wedding

Brides and prejudice: How the wedding industry is struggling under strict coronavirus restrictions

By now, wedding season should be reaching a triumphant end, thousands of bouquets thrown and garters tossed, with vendors retreating with fatigue. This year, of course, it never really got started.

Like most in the industry, Marianna Vaki, founder of London-based cake makers Whisk and Drizzle, began 2020 with a diary full of bookings but due to ongoing restrictions, she has been able to fulfil just 10 per cent of those orders, many of which had to be downsized. The rest of her brides have moved their weddings to next year, with some considering postponing again to 2022. If they do, she faces a second year with little-to-no income and the prospect that her business might not survive. “If weddings don’t resume next year, a lot of us won’t be here in 2022,” she says, adding that she is having to look for another job to make up for the

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shopping

Shopping centre owners still struggling to collect rent in Covid crisis

Struggling retailers increased the amount of rent paid to their landlords in September compared with three months earlier but still left property owners waiting to receive more than half of rental payments.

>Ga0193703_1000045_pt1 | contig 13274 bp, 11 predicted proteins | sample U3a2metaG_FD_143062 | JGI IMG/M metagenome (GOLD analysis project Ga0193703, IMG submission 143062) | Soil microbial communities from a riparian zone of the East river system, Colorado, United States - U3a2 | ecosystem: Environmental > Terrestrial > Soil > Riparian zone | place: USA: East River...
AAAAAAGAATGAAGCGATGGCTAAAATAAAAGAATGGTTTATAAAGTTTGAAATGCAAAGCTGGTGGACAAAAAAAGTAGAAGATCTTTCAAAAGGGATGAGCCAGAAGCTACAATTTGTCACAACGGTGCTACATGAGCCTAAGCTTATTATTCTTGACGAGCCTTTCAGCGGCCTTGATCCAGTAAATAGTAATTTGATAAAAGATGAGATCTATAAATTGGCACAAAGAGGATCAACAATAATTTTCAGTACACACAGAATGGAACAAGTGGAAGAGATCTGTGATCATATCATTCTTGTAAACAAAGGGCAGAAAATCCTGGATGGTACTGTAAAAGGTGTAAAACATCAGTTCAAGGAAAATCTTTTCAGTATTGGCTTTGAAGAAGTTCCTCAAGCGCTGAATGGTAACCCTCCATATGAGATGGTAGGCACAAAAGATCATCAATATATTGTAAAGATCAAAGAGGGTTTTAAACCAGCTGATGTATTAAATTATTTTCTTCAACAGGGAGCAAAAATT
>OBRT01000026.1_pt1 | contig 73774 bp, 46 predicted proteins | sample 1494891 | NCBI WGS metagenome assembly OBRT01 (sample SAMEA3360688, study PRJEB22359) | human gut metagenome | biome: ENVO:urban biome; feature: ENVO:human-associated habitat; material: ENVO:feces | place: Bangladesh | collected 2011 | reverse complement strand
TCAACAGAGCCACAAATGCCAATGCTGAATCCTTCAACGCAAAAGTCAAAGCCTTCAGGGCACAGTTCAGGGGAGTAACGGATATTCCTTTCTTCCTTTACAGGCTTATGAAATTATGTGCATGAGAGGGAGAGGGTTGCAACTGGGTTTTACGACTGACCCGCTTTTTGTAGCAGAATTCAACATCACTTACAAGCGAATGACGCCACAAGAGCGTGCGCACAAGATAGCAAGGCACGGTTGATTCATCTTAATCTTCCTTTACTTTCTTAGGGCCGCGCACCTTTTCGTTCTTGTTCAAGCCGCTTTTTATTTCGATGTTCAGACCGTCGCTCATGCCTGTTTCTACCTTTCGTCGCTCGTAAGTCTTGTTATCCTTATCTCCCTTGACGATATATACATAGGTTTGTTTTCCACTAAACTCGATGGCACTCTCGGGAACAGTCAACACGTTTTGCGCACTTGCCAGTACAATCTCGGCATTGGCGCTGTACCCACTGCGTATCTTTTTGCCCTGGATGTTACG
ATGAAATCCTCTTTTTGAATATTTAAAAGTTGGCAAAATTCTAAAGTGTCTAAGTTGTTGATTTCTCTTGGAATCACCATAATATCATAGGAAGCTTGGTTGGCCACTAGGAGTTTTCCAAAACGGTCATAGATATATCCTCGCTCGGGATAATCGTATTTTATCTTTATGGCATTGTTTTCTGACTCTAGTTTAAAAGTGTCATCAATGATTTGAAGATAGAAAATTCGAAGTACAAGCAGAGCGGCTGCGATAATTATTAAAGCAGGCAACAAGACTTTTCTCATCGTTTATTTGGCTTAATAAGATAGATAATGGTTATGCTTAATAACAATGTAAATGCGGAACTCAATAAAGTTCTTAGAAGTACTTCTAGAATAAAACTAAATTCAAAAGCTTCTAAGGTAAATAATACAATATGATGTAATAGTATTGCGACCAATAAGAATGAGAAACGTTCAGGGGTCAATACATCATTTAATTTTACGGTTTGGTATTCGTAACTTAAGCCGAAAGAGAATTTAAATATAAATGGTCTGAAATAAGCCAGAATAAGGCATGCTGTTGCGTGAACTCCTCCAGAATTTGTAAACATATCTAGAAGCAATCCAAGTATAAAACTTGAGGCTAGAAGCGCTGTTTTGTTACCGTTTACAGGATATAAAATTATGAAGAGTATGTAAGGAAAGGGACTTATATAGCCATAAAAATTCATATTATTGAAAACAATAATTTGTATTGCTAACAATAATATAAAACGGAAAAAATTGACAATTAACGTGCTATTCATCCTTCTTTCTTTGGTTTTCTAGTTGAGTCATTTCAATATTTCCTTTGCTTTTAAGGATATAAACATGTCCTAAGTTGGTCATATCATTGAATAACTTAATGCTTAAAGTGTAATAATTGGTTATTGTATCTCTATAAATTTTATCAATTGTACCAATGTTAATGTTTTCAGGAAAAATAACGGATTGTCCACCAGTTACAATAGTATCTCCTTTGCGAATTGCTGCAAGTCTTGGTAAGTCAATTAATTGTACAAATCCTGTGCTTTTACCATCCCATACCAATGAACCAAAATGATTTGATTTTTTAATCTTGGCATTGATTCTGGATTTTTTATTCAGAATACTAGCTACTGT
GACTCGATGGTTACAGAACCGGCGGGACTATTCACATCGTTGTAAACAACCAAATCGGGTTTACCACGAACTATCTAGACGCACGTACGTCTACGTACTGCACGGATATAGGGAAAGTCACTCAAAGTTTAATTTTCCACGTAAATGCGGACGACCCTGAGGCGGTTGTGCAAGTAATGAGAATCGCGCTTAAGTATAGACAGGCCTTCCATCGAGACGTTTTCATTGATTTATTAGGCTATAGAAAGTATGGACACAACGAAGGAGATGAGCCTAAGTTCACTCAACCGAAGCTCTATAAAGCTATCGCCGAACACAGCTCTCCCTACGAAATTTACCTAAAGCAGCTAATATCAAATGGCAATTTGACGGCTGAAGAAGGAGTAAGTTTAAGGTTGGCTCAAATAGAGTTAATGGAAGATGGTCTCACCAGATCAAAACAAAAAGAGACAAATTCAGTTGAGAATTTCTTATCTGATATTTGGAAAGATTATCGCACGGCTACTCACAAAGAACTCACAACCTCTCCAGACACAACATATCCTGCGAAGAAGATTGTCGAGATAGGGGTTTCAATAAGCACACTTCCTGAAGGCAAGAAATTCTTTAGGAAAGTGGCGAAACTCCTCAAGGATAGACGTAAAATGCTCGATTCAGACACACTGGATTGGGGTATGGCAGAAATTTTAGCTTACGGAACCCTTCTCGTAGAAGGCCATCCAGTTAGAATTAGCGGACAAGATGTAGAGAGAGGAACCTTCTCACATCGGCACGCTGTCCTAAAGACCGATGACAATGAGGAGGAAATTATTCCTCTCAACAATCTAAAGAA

a large building: Photograph: Richard Saker/The Observer


© Provided by The Guardian
Photograph: Richard Saker/The Observer

Landsec, the property group behind the Trinity Leeds shopping centre and Bluewater in Kent, said that it had collected only a third of rents from its retail tenants, five working days after they were due, compared with 82% of rental payments from office tenants.

The Covid-19 crisis has taken a toll, with the company saying that a year earlier it had collected 89% of retail rents and almost all (98%) office rents during the same timeframe.

Overall, it received just under two-thirds (62%) of rent due in September from all of its commercial tenants, down from 95% a year earlier.

It was a similar picture at the rival property

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gift

Unprecedented $90M gift for UMaine athletics will revamp school’s struggling facilities

The University of Maine’s needy athletic facilities have received a major shot in the arm.

The Harold Alfond Foundation is providing the athletic department with an unprecedented gift of $90 million, the organization announced in a press release on Wednesday morning. It will be the largest single gift to athletics at a public university in New England and among the largest gifts ever, nationwide.

It was part of a $240 million grant to the University of Maine system.

It will be distributed over the next 10 years and is the lead gift in a planned $110 million investment in athletic facilities on the Orono campus. All the money is expected to be funded through private philanthropy.

The transformative gift will go toward capital projects in direct support of the master plan to upgrade the athletic facilities.

Details of the plan will be disclosed at a later date.

Last year, UMaine

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